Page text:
Some have been calling President Barack Obama's dedication of the Cesar Chavez National Monument last Monday a campaign stunt, but I had the opportunity to see a sitting president in person, so I took it.
The event, held at Chavez's longtime home in Keene, was well organized. Security was omnipresent, but the crowd was patient as people disembarked from the buses and filed through the security corridors into La Paz. The organizers had provided shade, snacks and water, and the live Latin music helped create a festive mood. The only exception was the guy with the misspelled protest sign, but I was glad that he was there, too, and nobody seemed to bother him. By day's end, most everyone felt very lucky and proud to be an American. I know I did. And I suspect that those there who aren't "American" sure wanted to be.
In his speech, Obama did not mention the current presidential campaign at all; he spoke about the Chavez legacy. He talked about how Chavez did much more than found and lead a labor organization, about how he provided a means of empowerment though education and self-help to a struggling people.
Teddy Roosevelt said, "Do what you can, with what you have, where you are," and Chavez lived that. Chavez not only empowered Latinos, but all of us.
It occurred to me that I had benefited from this legacy, too. Even though I've worked in the oil fields and not as a grape picker, I suffered from heat illness on a very hot day a long time ago. Today, employers are required to provide adequate drinking water and shade to their workers. Many of the improvements to the workplace in the past two decades started with the farmworker struggle. Now just look at all of the pop-up tents and water cans around construction sites in the oil field; they are Chavez's legacy, too, and they used to not be there -- trust me.
I also thought about the legacy of our Latino community. My thoughts turned to the Wall of Valor on Truxtun Avenue at S Street. If you know someone who harbors any nasty prejudices that they can barely hide, the bench at the fountain was made for them. They can get an education by reading the names of the dead from the most recent wars in Afghanistan and Iraq. Half of them are Latino surnames. Those people, just like all of the other war dead honored there, served with pride and died to preserve our freedom to express the need for change; and for the liberty to make things better in America. Isn't that what Chavez and his followers did with that freedom and liberty?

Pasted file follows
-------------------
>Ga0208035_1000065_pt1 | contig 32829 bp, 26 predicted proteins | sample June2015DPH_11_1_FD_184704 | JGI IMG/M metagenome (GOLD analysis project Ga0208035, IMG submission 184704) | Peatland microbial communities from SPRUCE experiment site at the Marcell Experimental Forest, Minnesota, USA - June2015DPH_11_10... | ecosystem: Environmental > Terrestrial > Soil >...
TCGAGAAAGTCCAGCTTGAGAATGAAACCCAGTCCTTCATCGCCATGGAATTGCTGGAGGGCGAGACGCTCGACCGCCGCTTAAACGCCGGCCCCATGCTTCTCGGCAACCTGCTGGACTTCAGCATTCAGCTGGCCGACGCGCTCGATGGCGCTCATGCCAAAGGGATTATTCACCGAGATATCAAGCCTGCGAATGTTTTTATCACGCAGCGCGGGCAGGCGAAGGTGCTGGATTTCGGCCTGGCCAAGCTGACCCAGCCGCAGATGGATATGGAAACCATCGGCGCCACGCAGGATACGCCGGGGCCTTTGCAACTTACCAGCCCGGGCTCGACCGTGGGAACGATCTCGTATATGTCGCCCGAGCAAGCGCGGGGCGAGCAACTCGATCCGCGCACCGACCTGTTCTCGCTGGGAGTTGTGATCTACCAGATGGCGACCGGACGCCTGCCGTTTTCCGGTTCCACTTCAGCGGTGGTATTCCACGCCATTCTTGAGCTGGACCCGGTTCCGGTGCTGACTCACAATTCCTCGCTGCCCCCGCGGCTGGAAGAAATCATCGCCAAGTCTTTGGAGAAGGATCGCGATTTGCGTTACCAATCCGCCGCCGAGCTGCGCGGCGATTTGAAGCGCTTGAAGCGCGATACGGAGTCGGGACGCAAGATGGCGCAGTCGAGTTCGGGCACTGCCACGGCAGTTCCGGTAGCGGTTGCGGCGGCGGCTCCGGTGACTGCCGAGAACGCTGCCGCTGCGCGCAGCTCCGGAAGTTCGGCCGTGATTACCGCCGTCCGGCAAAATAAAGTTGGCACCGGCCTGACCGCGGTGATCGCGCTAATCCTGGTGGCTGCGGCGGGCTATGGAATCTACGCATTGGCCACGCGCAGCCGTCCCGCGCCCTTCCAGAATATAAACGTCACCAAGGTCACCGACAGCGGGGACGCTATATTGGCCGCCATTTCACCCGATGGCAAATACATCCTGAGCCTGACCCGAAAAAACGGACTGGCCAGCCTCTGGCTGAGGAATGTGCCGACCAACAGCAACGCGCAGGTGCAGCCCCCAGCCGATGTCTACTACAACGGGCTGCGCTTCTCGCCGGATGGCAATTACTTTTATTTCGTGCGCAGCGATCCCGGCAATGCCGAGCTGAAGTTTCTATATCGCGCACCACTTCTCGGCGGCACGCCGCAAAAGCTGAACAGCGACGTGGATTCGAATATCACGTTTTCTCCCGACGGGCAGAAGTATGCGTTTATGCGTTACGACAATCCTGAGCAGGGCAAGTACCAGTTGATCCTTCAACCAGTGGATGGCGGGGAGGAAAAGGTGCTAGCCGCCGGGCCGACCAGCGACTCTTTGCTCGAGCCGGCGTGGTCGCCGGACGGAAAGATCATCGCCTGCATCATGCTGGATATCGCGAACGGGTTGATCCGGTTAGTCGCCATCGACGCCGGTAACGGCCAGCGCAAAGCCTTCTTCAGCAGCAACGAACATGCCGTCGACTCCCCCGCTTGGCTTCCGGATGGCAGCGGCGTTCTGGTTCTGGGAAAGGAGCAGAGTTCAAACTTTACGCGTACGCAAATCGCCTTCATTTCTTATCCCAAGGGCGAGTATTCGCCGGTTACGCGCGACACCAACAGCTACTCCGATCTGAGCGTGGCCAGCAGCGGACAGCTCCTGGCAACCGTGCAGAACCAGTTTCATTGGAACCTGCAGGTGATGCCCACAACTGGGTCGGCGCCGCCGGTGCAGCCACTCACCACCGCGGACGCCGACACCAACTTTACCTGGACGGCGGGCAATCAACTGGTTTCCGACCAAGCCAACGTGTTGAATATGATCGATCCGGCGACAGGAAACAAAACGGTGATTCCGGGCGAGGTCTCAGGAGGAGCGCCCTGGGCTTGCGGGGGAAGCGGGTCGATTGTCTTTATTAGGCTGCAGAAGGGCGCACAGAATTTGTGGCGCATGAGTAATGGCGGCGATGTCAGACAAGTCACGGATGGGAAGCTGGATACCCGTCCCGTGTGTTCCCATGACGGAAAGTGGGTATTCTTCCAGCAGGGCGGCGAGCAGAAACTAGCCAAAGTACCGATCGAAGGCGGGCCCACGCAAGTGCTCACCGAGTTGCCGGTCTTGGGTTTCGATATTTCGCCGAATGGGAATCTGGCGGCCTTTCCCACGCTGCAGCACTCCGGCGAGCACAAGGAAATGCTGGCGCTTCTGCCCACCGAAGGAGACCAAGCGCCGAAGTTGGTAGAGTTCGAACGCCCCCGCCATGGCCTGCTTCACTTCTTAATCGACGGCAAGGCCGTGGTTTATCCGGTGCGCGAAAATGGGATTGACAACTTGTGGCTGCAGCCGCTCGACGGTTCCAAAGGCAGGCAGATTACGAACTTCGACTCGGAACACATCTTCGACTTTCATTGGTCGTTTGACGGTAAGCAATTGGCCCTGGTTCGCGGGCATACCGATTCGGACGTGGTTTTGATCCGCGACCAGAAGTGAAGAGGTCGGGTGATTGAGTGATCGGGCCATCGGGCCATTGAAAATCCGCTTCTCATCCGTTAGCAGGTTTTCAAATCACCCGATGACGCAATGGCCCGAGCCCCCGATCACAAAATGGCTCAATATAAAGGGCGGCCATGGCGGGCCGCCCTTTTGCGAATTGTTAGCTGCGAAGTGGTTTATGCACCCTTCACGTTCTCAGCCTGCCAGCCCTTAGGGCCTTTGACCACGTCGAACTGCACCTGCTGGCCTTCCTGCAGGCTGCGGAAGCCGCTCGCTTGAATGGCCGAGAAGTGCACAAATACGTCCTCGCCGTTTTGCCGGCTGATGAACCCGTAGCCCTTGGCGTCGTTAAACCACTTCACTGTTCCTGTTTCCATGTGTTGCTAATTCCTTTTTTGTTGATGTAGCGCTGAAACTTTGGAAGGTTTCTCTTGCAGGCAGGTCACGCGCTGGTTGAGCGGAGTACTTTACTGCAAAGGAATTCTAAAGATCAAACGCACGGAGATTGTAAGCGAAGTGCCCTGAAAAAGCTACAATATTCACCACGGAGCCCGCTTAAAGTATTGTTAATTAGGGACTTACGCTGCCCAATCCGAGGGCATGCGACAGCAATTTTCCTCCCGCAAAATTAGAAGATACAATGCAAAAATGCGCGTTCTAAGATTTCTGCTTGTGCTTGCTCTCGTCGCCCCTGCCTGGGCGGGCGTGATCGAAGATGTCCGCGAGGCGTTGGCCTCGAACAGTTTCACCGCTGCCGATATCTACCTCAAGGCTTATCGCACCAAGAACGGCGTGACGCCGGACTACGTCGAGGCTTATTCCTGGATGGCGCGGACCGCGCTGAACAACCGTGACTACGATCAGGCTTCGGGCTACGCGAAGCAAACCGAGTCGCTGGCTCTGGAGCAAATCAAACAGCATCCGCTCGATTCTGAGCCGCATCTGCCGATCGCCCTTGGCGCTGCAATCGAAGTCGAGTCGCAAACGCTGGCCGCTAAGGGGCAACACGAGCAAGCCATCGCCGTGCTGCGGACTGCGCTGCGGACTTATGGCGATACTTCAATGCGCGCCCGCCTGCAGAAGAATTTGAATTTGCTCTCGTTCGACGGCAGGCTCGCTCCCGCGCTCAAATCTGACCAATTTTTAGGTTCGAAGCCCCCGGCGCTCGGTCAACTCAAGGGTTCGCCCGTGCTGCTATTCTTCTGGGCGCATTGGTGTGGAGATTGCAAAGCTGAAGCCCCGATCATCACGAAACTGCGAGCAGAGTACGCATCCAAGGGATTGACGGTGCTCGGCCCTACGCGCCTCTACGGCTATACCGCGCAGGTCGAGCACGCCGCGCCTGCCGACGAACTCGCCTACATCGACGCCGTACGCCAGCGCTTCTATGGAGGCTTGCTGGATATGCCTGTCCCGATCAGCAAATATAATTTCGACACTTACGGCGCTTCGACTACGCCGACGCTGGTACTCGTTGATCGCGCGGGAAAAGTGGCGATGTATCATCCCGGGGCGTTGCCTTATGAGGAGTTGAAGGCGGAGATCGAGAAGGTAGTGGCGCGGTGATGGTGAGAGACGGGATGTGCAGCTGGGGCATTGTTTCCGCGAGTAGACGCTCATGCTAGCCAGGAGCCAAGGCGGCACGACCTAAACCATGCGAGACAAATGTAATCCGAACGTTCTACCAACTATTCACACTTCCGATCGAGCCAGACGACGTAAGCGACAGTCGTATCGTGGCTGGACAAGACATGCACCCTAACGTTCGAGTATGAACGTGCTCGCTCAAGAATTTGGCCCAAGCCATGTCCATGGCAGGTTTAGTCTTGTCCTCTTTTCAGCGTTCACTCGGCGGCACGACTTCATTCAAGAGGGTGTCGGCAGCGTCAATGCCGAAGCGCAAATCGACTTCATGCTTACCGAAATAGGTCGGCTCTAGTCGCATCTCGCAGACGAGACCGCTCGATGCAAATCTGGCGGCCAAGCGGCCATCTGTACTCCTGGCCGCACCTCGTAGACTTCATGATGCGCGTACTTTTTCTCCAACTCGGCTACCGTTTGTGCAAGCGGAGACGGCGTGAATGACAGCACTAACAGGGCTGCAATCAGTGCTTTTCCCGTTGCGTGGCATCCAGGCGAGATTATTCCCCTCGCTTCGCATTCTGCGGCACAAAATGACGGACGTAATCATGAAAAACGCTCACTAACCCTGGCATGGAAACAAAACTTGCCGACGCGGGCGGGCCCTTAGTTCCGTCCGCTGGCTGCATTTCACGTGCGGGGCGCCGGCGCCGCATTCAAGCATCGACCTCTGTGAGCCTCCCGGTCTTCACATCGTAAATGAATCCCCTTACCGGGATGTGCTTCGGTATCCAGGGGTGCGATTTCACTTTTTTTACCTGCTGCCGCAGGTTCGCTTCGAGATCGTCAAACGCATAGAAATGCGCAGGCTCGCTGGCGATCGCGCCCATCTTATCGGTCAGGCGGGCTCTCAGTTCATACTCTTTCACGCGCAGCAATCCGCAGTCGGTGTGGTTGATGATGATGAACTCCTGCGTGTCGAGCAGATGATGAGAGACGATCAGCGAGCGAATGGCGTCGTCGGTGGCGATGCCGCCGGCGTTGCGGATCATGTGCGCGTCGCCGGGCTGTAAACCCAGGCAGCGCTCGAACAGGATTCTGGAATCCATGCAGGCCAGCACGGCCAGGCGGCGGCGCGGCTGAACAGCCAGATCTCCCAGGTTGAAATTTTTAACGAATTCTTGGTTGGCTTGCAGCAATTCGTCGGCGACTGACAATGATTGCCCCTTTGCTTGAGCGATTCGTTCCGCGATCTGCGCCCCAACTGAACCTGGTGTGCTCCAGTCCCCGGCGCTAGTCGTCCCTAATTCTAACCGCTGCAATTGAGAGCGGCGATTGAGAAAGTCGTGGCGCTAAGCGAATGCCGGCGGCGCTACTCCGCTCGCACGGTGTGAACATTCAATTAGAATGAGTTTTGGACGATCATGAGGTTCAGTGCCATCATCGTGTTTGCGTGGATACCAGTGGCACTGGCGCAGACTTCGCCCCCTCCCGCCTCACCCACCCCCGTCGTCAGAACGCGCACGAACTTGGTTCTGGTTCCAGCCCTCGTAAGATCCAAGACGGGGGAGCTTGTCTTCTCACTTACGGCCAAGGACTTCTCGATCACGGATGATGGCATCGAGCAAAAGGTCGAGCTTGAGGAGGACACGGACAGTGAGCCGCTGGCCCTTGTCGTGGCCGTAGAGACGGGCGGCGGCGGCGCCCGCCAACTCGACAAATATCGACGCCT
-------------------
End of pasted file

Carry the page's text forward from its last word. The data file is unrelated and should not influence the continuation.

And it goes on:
Then, please, have that someone you know go right on reading the names through World War I, especially if their family hasn't served in the military because they were exempted by some sort of privilege. They owe all of the men and women belonging to those names some of their quiet time, too. Through careful observation, they might even notice that the names they owe a debt of gratitude to belong to every creed, culture and ethnicity that makes up America.
So, after that hardhearted someone reads the names on the Wall of Valor, maybe he'll give some respect to those of us from almost every creed, culture, and ethnicity in America who gathered to celebrate Cesar Chavez and his followers' accomplishments. His life and his movement improved the lives of working people all around our country, even those out in the oil field.
Jon Carrithers of Bakersfield worked for 20 years as a well operator and corporate-level crisis management adviser for Mobil Oil. Ten years ago, he started an environmental and safety management consulting business that he still operates regionally.